3.  Inpatient Management of Diabetic Foot Disorders: A Clinical Guide 
Diabetes Care  2013;36(9):2862-2871.
The implementation of an inpatient diabetic foot service should be the goal of all institutions that care for patients with diabetes. The objectives of this team are to prevent problems in patients while hospitalized, provide curative measures for patients admitted with diabetic foot disorders, and optimize the transition from inpatient to outpatient care. Essential skills that are required for an inpatient team include the ability to stage a foot wound, assess for peripheral vascular disease, neuropathy, wound infection, and the need for debridement; appropriately culture a wound and select antibiotic therapy; provide, directly or indirectly, for optimal metabolic control; and implement effective discharge planning to prevent a recurrence. Diabetic foot ulcers may be present in patients who are admitted for nonfoot problems, and these ulcers should be evaluated by the diabetic foot team during the hospitalization. Pathways should be in place for urgent or emergent treatment of diabetic foot infections and neuropathic fractures/dislocations. Surgeons involved with these patients should have knowledge and interest in limb preservation techniques. Prevention of iatrogenic foot complications, such as pressure sores of the heel, should be a priority in patients with diabetes who are admitted for any reason: all hospitalized diabetic patients require a clinical foot exam on admission to identify risk factors such as loss of sensation or ischemia. Appropriate posthospitalization monitoring to reduce the risk of reulceration and infection should be available, which should include optimal glycemic control and correction of any fluid and electrolyte disturbances.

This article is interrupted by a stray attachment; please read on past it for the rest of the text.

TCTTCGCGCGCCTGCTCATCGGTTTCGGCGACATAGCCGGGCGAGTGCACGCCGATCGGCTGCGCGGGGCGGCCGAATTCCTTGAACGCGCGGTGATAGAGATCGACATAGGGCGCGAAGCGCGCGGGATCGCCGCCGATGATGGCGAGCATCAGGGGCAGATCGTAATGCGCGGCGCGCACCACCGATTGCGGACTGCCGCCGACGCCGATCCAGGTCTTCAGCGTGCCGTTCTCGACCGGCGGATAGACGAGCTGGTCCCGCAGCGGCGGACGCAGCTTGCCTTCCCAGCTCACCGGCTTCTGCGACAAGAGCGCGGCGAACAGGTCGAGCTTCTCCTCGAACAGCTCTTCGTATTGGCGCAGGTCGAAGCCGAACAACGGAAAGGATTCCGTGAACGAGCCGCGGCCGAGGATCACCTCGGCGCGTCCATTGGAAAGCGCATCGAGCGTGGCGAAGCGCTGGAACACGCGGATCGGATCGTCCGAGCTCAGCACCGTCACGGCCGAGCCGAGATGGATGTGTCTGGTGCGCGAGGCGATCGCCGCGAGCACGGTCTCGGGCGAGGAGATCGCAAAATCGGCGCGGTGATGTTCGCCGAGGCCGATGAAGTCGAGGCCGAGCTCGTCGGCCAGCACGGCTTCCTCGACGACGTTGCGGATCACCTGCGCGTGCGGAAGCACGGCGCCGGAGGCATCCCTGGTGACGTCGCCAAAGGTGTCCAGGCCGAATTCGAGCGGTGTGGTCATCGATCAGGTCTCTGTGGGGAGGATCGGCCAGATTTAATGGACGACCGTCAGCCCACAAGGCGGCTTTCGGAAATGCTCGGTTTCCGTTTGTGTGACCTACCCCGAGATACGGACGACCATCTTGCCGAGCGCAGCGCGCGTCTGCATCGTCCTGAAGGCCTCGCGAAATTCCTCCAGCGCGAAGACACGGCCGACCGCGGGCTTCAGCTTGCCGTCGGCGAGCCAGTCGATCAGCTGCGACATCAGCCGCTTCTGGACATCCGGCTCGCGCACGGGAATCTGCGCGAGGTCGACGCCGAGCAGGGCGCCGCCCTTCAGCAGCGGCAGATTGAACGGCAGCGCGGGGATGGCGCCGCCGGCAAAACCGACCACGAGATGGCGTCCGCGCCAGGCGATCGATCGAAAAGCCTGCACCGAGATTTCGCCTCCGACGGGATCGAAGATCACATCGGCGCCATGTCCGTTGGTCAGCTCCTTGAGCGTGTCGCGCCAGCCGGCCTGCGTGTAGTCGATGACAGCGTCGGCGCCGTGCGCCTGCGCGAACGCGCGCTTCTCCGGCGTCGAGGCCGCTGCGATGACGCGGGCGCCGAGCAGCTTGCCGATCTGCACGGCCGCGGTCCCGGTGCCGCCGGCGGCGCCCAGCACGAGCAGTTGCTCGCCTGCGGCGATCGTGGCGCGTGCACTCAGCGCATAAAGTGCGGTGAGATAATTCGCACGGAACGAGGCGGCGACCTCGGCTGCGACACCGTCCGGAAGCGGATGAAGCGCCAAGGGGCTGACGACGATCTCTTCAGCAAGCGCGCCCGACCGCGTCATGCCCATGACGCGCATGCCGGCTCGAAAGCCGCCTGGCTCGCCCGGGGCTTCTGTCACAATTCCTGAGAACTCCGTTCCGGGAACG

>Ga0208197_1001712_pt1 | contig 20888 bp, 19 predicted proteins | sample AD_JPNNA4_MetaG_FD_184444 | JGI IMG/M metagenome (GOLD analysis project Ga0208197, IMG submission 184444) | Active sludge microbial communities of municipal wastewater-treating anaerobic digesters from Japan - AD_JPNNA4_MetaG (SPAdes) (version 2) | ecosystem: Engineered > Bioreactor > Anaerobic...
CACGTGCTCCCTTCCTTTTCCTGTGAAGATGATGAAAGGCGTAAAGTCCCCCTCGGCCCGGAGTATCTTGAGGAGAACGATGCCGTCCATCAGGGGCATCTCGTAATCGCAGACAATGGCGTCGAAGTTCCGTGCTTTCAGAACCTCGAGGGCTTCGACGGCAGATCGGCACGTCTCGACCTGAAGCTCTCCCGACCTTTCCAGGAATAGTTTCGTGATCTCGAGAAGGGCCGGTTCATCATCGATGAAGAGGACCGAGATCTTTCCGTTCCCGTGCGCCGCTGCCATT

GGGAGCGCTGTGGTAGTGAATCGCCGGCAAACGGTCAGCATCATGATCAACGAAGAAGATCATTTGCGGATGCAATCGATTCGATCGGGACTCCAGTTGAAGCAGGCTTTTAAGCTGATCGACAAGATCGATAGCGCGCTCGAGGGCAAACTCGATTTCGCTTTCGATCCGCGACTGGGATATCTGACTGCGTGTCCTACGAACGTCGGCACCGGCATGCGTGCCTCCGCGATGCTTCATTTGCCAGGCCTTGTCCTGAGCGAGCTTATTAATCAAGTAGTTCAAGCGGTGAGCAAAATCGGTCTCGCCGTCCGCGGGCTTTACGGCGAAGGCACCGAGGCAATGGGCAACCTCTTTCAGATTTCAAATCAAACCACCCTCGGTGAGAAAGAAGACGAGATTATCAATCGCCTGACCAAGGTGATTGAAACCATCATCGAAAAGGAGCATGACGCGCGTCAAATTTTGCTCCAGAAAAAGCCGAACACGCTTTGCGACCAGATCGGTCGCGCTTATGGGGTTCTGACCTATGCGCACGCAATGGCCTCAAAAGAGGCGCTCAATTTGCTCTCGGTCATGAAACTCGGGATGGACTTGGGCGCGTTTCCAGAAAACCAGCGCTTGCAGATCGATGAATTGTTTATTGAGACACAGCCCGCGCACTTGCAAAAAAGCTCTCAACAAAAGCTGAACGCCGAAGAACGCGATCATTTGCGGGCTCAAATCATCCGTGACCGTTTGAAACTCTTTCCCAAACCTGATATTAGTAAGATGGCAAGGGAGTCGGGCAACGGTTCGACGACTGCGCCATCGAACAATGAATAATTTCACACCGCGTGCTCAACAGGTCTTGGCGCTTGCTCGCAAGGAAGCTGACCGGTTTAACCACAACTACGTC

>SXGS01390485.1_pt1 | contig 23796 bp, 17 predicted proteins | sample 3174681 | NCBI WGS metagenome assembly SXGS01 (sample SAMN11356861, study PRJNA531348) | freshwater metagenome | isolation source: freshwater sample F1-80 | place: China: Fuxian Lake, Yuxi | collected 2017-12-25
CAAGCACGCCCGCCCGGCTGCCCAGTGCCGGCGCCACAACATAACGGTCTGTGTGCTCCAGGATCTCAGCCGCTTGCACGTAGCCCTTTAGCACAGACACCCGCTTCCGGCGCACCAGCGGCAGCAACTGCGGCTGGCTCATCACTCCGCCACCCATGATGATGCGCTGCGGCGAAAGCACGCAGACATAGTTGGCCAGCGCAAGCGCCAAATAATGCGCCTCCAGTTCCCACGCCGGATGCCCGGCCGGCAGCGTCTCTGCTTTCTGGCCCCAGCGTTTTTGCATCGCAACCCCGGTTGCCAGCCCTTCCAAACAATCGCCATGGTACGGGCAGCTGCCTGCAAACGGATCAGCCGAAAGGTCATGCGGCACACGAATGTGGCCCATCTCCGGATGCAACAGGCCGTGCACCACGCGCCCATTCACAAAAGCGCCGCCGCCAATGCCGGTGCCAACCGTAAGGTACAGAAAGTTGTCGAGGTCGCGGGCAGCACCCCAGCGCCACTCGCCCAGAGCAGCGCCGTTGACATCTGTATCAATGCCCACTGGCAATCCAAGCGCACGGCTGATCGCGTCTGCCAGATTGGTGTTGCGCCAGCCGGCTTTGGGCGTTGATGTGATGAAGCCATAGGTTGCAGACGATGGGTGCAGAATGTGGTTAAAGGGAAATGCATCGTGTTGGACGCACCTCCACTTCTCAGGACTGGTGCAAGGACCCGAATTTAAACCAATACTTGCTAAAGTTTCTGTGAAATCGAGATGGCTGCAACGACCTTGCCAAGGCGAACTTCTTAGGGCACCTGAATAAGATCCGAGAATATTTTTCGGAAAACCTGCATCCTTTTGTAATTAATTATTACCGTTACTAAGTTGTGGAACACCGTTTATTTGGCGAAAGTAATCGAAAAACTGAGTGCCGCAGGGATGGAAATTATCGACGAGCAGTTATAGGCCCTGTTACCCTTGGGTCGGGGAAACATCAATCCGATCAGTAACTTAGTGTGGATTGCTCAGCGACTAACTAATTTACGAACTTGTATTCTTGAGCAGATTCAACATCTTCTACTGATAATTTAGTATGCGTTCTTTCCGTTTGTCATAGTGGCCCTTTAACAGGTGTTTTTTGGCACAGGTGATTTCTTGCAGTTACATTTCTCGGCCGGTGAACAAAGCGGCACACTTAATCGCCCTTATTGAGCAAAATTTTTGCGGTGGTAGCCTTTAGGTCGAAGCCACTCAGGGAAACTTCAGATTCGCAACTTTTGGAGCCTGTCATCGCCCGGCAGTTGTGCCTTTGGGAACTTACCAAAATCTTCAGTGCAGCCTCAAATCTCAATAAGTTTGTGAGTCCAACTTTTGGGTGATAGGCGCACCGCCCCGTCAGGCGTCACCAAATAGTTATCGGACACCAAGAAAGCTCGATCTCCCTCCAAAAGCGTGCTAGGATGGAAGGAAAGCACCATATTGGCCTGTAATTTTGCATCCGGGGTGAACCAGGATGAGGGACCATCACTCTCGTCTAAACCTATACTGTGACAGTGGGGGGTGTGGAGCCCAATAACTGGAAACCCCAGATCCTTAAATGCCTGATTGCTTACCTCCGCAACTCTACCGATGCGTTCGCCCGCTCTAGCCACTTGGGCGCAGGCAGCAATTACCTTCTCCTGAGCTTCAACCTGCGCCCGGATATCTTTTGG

PMCID: PMC3747877  PMID: 23970716
4.  Severity of Diabetic Foot Infection and Rate of Limb Salvage 
Foot infections are limb threatening complications in patients with diabetes mellitus (DM) and proper classification of diabetic foot infection (DFI) severity is important in establishing the proper antibiotic regimen, the need for hospitalization and surgery and the risk of amputation. Our hypothesis was that patients with severe DFI would have a longer hospitalization than those with moderate DFI. The purposed of this study was two fold. The first purpose was to define DFI using readily available clinical information and objective parameters outlined by consensus statements. The second purpose of this study was the assess the amputation and limb salvage rates for hospitalized patients with DFI.
Materials and methods
The database of a single academic foot and ankle program was reviewed for patients who were hospitalized for a DFI from 2006-2011. Inpatient and outpatient electronic medical records identified 100 patients. Severe DFI was defined as having two or more objective findings of systemic toxicity and/or metabolic instability at the time of initial assessment.